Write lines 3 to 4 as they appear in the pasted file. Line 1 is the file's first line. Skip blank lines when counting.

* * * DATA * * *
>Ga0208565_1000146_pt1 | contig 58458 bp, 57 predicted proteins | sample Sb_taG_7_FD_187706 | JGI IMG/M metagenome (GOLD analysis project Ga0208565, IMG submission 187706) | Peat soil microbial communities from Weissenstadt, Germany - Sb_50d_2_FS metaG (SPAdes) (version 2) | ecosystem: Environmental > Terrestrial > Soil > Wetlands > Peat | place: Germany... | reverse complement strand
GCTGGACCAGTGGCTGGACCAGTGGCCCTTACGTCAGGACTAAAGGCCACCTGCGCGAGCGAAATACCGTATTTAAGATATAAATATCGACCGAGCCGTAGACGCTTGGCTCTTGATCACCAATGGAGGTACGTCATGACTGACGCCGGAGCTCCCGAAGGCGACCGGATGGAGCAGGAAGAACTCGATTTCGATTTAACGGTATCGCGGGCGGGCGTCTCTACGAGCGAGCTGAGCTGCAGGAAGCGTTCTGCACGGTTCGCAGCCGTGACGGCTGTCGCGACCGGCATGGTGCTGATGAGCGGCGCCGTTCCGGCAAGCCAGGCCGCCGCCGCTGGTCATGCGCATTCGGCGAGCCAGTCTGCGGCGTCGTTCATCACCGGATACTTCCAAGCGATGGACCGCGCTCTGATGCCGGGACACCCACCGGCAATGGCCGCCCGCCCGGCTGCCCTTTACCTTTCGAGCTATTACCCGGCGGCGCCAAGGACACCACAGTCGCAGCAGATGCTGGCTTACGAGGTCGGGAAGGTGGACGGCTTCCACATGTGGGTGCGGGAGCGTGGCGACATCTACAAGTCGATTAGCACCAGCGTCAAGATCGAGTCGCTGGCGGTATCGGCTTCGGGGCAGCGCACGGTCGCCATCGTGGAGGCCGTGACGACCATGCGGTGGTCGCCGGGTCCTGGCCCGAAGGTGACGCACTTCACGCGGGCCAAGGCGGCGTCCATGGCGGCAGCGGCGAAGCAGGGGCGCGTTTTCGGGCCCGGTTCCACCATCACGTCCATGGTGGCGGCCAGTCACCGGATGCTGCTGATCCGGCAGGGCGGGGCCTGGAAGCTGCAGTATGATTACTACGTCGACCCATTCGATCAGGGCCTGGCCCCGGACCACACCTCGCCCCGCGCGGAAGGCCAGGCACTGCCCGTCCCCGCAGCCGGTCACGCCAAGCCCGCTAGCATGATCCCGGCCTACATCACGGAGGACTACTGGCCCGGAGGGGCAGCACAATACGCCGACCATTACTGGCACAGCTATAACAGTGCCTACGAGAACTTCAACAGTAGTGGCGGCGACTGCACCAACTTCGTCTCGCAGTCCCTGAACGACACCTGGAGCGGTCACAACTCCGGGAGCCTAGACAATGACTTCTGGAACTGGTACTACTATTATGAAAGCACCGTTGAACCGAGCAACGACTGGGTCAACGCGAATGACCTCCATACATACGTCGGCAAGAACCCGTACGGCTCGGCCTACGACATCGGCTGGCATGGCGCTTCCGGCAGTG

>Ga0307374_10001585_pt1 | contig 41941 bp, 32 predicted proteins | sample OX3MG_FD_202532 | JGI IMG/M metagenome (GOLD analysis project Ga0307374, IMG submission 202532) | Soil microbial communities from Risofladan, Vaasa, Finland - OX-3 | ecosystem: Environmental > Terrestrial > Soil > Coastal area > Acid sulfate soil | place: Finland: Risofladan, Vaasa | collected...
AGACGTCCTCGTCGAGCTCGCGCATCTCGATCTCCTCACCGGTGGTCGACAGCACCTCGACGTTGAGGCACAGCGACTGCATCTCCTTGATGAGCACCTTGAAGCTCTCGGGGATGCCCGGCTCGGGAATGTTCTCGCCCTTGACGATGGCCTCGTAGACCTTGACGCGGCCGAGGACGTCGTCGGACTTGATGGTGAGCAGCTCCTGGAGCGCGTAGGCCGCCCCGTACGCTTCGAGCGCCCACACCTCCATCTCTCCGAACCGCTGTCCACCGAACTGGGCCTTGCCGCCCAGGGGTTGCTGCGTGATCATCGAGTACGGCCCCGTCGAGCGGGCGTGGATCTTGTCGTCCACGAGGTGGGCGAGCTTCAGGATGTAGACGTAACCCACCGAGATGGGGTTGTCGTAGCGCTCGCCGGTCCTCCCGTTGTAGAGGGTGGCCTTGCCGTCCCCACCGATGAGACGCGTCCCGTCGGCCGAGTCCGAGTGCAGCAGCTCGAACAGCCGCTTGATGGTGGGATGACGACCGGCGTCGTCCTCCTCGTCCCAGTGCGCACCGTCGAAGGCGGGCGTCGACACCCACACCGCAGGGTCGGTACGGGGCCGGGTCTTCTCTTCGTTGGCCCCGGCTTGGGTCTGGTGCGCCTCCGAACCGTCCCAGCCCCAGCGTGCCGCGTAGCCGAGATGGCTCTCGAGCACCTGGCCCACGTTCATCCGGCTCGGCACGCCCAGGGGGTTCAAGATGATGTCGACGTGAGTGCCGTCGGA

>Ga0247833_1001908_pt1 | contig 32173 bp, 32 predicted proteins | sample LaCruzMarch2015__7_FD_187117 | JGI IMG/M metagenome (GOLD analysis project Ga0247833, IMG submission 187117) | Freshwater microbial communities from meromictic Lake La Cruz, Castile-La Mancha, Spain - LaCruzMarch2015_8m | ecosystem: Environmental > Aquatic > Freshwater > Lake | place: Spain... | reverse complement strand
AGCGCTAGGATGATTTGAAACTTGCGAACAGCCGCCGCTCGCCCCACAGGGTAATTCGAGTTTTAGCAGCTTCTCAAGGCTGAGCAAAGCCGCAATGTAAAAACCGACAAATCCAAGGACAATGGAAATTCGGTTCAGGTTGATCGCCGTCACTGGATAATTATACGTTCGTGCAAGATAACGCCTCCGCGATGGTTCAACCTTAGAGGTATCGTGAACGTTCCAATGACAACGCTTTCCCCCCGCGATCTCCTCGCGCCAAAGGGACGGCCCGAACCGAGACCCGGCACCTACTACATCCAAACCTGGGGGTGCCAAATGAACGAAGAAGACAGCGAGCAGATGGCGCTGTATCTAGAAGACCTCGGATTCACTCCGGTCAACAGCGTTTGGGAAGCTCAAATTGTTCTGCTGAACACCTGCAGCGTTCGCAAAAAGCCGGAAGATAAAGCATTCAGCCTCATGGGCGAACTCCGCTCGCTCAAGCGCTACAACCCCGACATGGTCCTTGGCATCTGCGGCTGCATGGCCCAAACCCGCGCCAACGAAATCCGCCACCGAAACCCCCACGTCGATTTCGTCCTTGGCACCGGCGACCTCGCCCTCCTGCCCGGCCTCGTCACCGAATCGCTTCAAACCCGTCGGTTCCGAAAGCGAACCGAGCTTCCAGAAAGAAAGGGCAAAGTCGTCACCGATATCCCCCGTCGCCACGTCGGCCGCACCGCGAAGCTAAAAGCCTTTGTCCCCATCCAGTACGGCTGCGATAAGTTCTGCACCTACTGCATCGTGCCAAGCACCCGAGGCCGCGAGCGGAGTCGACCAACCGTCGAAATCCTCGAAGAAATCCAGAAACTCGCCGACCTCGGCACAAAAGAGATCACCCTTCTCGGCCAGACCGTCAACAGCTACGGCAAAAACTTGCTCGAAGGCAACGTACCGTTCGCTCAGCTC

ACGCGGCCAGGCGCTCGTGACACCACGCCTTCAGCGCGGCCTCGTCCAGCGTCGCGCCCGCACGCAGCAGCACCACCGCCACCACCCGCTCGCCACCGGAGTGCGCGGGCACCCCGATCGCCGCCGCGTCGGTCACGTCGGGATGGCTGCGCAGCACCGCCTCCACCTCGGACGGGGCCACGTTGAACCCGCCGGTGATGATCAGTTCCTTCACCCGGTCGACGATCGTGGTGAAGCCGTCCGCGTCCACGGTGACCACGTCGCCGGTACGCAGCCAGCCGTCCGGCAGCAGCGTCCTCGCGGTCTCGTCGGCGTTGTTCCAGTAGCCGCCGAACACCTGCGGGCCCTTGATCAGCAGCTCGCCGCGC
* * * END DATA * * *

>Ga0307374_10001585_pt1 | contig 41941 bp, 32 predicted proteins | sample OX3MG_FD_202532 | JGI IMG/M metagenome (GOLD analysis project Ga0307374, IMG submission 202532) | Soil microbial communities from Risofladan, Vaasa, Finland - OX-3 | ecosystem: Environmental > Terrestrial > Soil > Coastal area > Acid sulfate soil | place: Finland: Risofladan, Vaasa | collected...
AGACGTCCTCGTCGAGCTCGCGCATCTCGATCTCCTCACCGGTGGTCGACAGCACCTCGACGTTGAGGCACAGCGACTGCATCTCCTTGATGAGCACCTTGAAGCTCTCGGGGATGCCCGGCTCGGGAATGTTCTCGCCCTTGACGATGGCCTCGTAGACCTTGACGCGGCCGAGGACGTCGTCGGACTTGATGGTGAGCAGCTCCTGGAGCGCGTAGGCCGCCCCGTACGCTTCGAGCGCCCACACCTCCATCTCTCCGAACCGCTGTCCACCGAACTGGGCCTTGCCGCCCAGGGGTTGCTGCGTGATCATCGAGTACGGCCCCGTCGAGCGGGCGTGGATCTTGTCGTCCACGAGGTGGGCGAGCTTCAGGATGTAGACGTAACCCACCGAGATGGGGTTGTCGTAGCGCTCGCCGGTCCTCCCGTTGTAGAGGGTGGCCTTGCCGTCCCCACCGATGAGACGCGTCCCGTCGGCCGAGTCCGAGTGCAGCAGCTCGAACAGCCGCTTGATGGTGGGATGACGACCGGCGTCGTCCTCCTCGTCCCAGTGCGCACCGTCGAAGGCGGGCGTCGACACCCACACCGCAGGGTCGGTACGGGGCCGGGTCTTCTCTTCGTTGGCCCCGGCTTGGGTCTGGTGCGCCTCCGAACCGTCCCAGCCCCAGCGTGCCGCGTAGCCGAGATGGCTCTCGAGCACCTGGCCCACGTTCATCCGGCTCGGCACGCCCAGGGGGTTCAAGATGATGTCGACGTGAGTGCCGTCGGA